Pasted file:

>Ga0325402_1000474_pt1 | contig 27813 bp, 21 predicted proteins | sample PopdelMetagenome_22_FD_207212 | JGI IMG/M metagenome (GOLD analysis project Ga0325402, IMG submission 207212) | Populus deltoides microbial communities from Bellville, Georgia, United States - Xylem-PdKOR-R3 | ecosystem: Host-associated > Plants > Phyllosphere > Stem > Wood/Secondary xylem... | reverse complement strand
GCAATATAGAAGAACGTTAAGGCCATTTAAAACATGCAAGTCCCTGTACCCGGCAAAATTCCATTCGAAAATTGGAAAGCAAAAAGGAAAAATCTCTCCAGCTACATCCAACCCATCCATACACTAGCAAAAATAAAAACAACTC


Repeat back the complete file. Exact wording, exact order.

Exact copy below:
>Ga0325402_1000474_pt1 | contig 27813 bp, 21 predicted proteins | sample PopdelMetagenome_22_FD_207212 | JGI IMG/M metagenome (GOLD analysis project Ga0325402, IMG submission 207212) | Populus deltoides microbial communities from Bellville, Georgia, United States - Xylem-PdKOR-R3 | ecosystem: Host-associated > Plants > Phyllosphere > Stem > Wood/Secondary xylem... | reverse complement strand
GCAATATAGAAGAACGTTAAGGCCATTTAAAACATGCAAGTCCCTGTACCCGGCAAAATTCCATTCGAAAATTGGAAAGCAAAAAGGAAAAATCTCTCCAGCTACATCCAACCCATCCATACACTAGCAAAAATAAAAACAACTC